Open-source rivals Novell and Red Hat are each showing off improvements to their respective Linux desktops.
Novell, at its BrainShare 2007 convention this week in Salt Lake City, detailed updates to its SuSE Linux Enterprise Desktop (SLED) 10 product, introduced in July 2006, while Red Hat provided more information about the desktop capability of its new Red Hat Enterprise Linux (RHEL) 5.
Jeffrey Jaffe, Novell's chief technology officer, said a Service Pack upgrade to SLED 10 is now available. Service Packs usually just include bug fixes, Jaffe said, but Novell's adds desktop virtualisation and the ability to run Windows on a Linux system, part of Novell's recently announced collaboration with Microsoft.
"We're really taking [virtualisation] to the next level. ... bringing SuSE Enterprise Linux from the desktop to the data centre," he said.
Novell introduced a SuSE Linux Enterprise Thin Client offering, combining SLED with an image-creation tool kit, which together Novell said will offer customers lower costs, increased data security and better manageability.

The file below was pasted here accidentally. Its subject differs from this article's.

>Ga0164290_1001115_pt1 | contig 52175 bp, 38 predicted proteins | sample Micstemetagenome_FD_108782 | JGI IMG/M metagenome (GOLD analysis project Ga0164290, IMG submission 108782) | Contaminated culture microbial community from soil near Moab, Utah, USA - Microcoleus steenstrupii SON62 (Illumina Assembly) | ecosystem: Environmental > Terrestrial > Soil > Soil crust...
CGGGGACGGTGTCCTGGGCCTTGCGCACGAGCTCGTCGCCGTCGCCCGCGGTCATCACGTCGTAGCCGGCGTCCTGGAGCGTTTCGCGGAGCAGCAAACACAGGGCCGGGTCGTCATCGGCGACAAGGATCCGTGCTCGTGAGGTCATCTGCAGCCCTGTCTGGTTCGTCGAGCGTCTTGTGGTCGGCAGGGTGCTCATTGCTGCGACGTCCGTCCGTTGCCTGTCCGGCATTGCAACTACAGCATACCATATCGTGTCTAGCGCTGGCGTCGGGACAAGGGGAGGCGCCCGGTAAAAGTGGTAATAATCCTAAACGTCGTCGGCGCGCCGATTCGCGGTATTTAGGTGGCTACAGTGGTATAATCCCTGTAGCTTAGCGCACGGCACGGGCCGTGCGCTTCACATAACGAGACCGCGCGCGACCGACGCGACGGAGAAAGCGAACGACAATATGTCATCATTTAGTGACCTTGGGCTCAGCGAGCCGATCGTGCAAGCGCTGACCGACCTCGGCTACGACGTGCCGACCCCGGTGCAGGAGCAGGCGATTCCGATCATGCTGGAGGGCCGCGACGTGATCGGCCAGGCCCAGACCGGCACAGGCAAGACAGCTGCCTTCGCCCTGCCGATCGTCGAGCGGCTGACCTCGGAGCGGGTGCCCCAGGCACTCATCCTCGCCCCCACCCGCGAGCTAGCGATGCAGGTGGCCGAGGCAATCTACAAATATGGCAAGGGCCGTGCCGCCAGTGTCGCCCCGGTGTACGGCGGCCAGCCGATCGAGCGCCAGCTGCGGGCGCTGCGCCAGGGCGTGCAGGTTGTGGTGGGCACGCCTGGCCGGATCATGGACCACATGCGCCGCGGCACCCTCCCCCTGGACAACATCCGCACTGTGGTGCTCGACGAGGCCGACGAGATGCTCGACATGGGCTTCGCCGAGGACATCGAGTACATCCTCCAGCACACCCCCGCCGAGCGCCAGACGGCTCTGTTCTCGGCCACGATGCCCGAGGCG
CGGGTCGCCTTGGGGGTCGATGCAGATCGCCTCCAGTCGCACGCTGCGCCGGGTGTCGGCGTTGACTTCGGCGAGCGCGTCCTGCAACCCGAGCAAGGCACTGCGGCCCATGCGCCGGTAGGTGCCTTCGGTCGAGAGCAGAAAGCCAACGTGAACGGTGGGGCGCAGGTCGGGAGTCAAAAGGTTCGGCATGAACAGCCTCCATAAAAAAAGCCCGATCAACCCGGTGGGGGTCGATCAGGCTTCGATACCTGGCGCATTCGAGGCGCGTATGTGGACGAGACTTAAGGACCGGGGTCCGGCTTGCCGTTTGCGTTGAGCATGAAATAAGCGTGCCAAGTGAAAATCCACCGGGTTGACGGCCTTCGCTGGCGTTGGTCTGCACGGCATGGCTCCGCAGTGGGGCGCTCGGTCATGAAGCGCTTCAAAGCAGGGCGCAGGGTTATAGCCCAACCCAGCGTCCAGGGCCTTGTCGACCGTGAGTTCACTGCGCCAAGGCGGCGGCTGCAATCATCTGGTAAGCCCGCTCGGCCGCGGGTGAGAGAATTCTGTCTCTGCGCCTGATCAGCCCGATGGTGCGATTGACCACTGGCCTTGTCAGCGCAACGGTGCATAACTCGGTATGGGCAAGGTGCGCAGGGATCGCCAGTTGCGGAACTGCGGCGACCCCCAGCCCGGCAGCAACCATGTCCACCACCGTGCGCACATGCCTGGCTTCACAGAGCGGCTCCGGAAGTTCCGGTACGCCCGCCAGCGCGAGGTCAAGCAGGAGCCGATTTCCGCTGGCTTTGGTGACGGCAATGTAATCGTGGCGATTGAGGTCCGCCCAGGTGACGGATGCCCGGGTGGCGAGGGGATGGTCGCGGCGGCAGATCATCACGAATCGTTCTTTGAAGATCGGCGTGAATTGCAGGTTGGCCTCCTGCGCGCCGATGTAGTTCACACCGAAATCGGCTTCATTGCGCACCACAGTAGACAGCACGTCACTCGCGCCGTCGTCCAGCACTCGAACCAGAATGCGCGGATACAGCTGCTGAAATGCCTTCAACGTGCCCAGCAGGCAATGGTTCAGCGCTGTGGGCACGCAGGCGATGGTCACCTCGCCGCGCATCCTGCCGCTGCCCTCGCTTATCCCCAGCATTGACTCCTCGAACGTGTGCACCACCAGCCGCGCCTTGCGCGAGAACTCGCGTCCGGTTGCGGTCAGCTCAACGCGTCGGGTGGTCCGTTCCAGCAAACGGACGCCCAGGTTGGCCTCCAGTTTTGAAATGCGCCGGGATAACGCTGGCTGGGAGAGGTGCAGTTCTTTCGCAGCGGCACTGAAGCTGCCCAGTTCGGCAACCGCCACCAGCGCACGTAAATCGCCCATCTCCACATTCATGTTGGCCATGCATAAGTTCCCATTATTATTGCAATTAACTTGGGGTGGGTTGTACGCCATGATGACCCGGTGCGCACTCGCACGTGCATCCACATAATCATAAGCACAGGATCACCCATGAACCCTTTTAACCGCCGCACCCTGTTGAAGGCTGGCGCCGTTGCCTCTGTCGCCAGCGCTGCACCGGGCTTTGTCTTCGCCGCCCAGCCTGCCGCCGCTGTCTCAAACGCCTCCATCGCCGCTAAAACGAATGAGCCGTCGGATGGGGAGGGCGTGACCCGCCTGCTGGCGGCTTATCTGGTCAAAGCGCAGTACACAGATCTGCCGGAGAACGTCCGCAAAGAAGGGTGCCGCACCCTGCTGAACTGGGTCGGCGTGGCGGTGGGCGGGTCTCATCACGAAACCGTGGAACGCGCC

The thin client should increase adoption of Linux, which has been used mostly on servers, onto desktops, said Chris Ingle, consulting and research director at IDC.
"One of the main barriers to using Linux [thin-client] has been the availability of skills and a supported product. Novell's announcement of support should further drive Linux in this fast-growing market," Ingle said in a statement.
Red Hat, meanwhile, provided details about its desktop strategy in a blog posting by Paul Cormier, its executive vice president of engineering. RHEL 5 was officially unveiled 14 March.
"With Red Hat Enterprise Linux 5, we're introducing the next generation of our Enterprise Desktop. This solution is primarily targeted at knowledge workers in enterprises of all sizes," Cormier wrote.
The product features a new user interface, productivity tools and management capabilities, he said, and promised news in the coming months on an entry-level Linux desktop.
"Our goal is not to merely make copies of desktop solutions already available from other providers, but to work with the needs of customers and markets to create something even more usable and productive for today's requirements," Cormier wrote.
Novell's BrainShare event was its first since its partnership with Microsoft was announced in November. Sessions during the five-day conference focused on the technical interoperability of Linux and Windows. Specifically, the technical focus was on virtualisation, web services for managing physical and virtual servers, directory and identity interoperability, and document format compatibility.